- This is about the network-design strategies; for riding in auto cargo space, see Trunking (auto), and for the UK term for electrical wireways, see Electrical conduit#Trunking.
Trunking is a concept in modern communications by which a communications system can provide network access to many clients by sharing a set of lines or frequencies instead of providing them individually. This is analogous to the structure of a tree with one trunk and many branches. Examples of this include telephone systems and the VHF radios commonly used by police agencies. More recently port trunking has been applied in computer networking as well.
How the term came to apply to communications is unclear, but it probably derives from transport. In the middle 19th century the principal road of India was named Grand Trunk Road
. The Grand Trunk Railway
in Canada was named in 1852, long before any telephone cable. Since telephone trunks, trunk railways, and trunk roads
connect branch offices
or branch roads, they act much like the trunk
of a tree
An alternative explanation is that, from an early stage in the development of telephony, the need was found for thick cables (up to around 10 cm diameter) containing many pairs of wires. These were usually covered in lead. Thus, both in colour and size they resembled an elephant's trunk. This leaves open the question of what term was applied to connections among exchanges during the years when only open wire was used.
In radio communication (public safety, etc.), trunking refers to the ability of a signal to hop frequencies. Initially, all communication is received at known frequencies, but as silence is detected the site controller will broadcast new frequencies on which to communicate via a control channel, and the entire group of listening units will simultaneously migrate to that next frequency.
, a trunk
is one of:
When dealing with a PBX
, trunk lines are the phone lines coming into the PBX from the telephone provider . This differentiates these incoming lines from extension
lines that connect the PBX to (usually) individual phone sets. Trunking saves cost, because there are usually fewer trunk lines than extension lines, since it is unusual in most offices to have all extension lines in use for external calls at once. Trunk lines transmit voice and data in formats such as analog, T1
. See illustration here
The dial tone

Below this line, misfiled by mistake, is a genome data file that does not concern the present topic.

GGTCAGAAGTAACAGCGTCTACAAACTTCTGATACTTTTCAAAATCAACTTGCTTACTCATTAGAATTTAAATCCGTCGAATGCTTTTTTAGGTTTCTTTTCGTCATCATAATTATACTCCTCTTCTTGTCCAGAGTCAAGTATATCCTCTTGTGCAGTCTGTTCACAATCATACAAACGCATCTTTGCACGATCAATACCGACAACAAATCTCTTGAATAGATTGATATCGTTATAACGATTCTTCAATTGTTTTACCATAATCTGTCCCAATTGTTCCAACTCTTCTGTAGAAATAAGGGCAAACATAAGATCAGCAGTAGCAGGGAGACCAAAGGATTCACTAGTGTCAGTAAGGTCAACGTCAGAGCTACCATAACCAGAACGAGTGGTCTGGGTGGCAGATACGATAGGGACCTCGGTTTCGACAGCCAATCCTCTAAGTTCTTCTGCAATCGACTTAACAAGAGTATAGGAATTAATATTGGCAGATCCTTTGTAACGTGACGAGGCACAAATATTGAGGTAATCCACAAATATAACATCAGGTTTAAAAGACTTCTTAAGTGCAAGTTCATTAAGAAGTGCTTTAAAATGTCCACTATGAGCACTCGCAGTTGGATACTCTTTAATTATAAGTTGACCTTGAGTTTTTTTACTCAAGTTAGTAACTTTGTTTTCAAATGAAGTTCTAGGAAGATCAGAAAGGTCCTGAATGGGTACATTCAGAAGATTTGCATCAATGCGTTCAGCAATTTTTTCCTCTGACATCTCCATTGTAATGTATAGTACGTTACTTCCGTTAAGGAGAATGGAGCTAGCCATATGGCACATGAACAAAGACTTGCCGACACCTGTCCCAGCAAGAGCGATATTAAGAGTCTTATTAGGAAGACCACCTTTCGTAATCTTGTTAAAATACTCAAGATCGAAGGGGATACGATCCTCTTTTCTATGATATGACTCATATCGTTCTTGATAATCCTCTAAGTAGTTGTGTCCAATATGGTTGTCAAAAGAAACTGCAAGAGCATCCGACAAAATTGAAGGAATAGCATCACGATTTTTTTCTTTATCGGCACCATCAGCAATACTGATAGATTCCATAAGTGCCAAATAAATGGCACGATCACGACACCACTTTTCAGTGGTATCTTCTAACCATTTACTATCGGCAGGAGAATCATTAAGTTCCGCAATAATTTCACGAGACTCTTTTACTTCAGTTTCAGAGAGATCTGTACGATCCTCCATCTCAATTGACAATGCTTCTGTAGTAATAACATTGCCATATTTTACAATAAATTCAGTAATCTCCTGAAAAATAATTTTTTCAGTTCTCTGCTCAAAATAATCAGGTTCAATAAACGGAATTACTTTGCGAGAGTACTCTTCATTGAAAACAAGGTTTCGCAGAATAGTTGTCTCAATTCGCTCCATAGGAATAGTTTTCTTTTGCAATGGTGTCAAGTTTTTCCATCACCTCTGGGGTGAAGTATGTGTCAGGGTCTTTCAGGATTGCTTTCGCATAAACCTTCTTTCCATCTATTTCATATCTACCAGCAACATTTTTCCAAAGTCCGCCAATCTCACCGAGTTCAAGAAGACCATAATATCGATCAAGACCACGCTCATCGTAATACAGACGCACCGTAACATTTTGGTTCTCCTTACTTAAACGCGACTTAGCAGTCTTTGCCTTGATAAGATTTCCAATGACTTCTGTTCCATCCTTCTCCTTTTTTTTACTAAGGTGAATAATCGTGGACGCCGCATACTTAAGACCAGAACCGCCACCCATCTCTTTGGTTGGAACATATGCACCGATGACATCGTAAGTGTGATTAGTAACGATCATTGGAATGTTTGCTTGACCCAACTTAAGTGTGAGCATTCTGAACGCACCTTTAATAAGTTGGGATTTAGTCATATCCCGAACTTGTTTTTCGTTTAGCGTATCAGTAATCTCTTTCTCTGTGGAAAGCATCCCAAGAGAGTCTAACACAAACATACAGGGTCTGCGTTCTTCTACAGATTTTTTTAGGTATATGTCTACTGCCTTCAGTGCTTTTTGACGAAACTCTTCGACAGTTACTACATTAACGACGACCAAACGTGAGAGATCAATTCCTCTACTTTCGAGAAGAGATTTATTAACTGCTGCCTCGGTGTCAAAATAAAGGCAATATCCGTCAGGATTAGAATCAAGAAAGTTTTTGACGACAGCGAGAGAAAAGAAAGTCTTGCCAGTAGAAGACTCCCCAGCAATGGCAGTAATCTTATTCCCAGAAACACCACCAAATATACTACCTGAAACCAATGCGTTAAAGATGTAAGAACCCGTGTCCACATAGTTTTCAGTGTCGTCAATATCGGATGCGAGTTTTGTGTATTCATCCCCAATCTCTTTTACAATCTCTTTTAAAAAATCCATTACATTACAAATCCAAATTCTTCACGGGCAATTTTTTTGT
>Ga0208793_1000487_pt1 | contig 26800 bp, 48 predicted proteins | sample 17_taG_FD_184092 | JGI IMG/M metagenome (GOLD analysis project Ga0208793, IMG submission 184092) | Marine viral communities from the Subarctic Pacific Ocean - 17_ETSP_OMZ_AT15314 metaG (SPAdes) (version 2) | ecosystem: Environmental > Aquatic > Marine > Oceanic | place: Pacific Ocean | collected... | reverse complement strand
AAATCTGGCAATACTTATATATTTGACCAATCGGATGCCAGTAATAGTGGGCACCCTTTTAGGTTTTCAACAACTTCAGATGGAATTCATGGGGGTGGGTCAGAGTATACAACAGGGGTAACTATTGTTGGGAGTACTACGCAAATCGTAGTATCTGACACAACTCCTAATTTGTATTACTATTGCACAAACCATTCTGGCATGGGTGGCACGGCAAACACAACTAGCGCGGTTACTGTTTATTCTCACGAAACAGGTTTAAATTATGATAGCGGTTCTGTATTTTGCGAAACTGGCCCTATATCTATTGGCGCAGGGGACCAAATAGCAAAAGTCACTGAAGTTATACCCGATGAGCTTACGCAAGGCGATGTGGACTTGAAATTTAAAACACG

lines for outgoing calls are called DDCO (Direct Dial Central Office) trunks.
In the UK and the Commonwealth countries, a trunk call
was a long distance
one as opposed to a local call
. See Subscriber trunk dialling
and Trunk vs Toll
also refers to the connection of switches
within a telephone exchange
. Trunking is closely related to the concept of Grading
. Trunking allows a group of inlet
switches at the same time. Thus the service provider
can provide a lesser number of circuits than might otherwise be required, allowing many users to "share" a smaller number of connections and achieve capacity savings.
In computer networking
refers to the use of multiple network cables
in parallel to increase the link speed beyond the limits of any one single cable or port. This is called port trunking
or link aggregation
. Trunks may be used to interconnect switches, such as major, minor, public and private switches, to form networks.
In the context of VLANs
, Cisco uses the term "trunking" to denote a network link carrying multiple VLANs between 2 switches or between a switch and a router, through the use of a "trunking protocol." To allow for multiple VLANs on one link, frames from individual VLANs must be identified. The most common and preferred method, IEEE 802.1Q
adds a tag to the Ethernet frame
header, labeling it as belonging to a certain VLAN; Since 802.1Q is a non-proprietary standard, it is the only option in an environment with multiple vendor equipment. Cisco also has a proprietary trunking protocol called Inter Switch Link
which encapsulates the Ethernet frame with its own container, which labels the frame as belonging to a specific VLAN.